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The Worm Turns on Plants

Psalm 59:17
“Unto thee, O my strength, will I sing: for God is my defense, and the God of my mercy.”

Regular listeners to Creation Moments are familiar with the many examples we have described of plants protecting themselves from insects. 

Cotton bollworm in its moth stageA wide variety of plants make self-defense insect poisons by first producing the chemical jasmonate. Consideration was being given by the insecticide industry to stimulate plant defenses by spraying crops with this naturally occurring chemical. However, research now shows that this might not be a good idea. A worm – known variously as the corn earworm, the cotton bollworm or the tomato fruit worm – infests more than 100 plant species. This worm has two amazing abilities that probably explain why it’s such a pest. First, it can sense when a plant begins to produce jasmonate, the first step in production of its self-defense poisons. When the worm senses jasmonate, it produces enzymes that will detoxify those plant’s poisons. Studies have shown that spraying crops with jasmonate will only tip off the worm’s detoxification abilities and make it more resistant to the plant’s self-defense poisons. It appears that the plants rely on surprise to discourage the worms.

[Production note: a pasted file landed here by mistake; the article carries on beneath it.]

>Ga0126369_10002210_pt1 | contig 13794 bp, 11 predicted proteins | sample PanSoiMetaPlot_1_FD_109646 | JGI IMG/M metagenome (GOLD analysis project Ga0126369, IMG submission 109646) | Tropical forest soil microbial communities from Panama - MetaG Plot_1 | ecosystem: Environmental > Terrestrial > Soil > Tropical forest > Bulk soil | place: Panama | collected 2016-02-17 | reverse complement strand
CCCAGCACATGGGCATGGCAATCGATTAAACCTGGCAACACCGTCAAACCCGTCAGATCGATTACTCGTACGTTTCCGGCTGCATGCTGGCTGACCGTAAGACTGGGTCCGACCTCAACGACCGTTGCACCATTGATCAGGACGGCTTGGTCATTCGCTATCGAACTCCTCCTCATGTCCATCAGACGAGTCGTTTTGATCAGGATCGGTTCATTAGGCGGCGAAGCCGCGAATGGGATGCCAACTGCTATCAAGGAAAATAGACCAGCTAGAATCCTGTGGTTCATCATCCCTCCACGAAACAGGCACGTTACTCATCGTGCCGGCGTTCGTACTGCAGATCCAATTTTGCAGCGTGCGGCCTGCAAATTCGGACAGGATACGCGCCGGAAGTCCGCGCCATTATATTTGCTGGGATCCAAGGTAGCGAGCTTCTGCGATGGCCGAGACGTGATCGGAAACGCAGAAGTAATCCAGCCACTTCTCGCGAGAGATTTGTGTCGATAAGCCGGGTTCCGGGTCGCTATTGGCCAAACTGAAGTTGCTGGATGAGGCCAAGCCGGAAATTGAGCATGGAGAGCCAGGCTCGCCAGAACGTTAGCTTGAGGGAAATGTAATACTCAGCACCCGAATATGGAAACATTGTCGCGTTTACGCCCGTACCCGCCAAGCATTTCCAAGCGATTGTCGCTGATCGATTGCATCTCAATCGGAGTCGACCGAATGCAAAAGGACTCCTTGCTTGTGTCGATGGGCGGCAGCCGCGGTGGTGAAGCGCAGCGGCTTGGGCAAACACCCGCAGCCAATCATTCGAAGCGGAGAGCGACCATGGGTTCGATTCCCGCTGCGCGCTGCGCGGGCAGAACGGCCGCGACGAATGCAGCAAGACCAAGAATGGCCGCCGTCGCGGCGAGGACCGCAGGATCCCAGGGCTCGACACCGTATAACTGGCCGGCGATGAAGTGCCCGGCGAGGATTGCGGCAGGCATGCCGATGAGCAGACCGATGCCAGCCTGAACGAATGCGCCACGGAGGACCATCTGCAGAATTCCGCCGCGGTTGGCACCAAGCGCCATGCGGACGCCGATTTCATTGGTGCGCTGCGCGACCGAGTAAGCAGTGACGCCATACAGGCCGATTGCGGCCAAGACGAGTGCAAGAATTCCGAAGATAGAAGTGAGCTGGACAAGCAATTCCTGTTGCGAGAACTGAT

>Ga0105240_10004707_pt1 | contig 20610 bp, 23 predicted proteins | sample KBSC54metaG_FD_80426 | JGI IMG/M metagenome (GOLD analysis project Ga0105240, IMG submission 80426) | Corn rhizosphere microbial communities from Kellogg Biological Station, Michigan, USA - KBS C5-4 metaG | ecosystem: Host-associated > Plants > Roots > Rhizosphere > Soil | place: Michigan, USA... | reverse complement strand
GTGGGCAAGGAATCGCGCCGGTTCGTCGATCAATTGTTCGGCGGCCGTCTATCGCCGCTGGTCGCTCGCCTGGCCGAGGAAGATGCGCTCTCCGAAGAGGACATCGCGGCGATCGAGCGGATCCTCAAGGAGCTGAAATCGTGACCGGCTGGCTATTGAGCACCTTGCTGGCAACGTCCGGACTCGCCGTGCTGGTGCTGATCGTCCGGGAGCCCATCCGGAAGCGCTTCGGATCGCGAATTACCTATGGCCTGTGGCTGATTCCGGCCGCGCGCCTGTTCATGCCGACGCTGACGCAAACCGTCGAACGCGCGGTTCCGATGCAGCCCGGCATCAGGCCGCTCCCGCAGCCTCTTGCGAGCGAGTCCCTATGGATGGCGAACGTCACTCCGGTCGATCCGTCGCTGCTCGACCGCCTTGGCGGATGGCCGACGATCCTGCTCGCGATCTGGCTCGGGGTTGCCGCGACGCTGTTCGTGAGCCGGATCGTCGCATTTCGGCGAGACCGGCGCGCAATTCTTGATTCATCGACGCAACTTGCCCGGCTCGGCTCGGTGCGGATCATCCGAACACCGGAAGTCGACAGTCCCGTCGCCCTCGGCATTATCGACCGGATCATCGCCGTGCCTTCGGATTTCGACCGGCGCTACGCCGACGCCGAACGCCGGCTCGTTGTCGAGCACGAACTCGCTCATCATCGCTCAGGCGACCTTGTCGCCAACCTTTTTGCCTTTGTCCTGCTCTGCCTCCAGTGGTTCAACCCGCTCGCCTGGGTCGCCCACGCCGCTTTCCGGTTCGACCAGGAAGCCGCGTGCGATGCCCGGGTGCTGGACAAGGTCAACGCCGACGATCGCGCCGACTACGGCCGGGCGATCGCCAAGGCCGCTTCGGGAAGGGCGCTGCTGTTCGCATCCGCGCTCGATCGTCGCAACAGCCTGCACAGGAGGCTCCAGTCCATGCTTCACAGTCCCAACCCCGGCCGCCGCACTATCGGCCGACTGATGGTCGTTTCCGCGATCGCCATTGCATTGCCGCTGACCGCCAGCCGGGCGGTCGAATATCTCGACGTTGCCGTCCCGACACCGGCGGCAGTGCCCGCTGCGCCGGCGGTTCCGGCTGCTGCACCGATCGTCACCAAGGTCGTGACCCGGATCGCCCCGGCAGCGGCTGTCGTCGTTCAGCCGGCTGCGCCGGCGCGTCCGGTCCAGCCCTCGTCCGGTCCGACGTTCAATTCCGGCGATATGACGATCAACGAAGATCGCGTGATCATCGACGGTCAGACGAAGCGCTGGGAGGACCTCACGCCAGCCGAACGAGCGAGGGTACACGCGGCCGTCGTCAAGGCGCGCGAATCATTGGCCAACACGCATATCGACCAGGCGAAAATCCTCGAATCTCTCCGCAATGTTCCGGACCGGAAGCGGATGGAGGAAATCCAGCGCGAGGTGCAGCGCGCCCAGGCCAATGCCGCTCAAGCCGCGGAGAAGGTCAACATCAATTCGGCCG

Of course, neither the plants nor the worms know anything about chemistry. It is the Creator of heaven and earth Who has given both the worm and the plants their defense mechanisms and, through His Son, Jesus Christ, has offered mankind protection from sin, death and the devil.

Prayer: 
Father, I thank You for the protection from sin, death and the devil that I have in Your Son, Jesus Christ. Amen.
Notes: 
Science News, 10/19/02, p. 246, S. Milius, “Spying on Plant Defenses.” Photo: Cotton bollworm in its moth stage. Courtesy of Eric Sylvestre. Licensed under the terms of the GNU Free Documentation License, Version 1.2.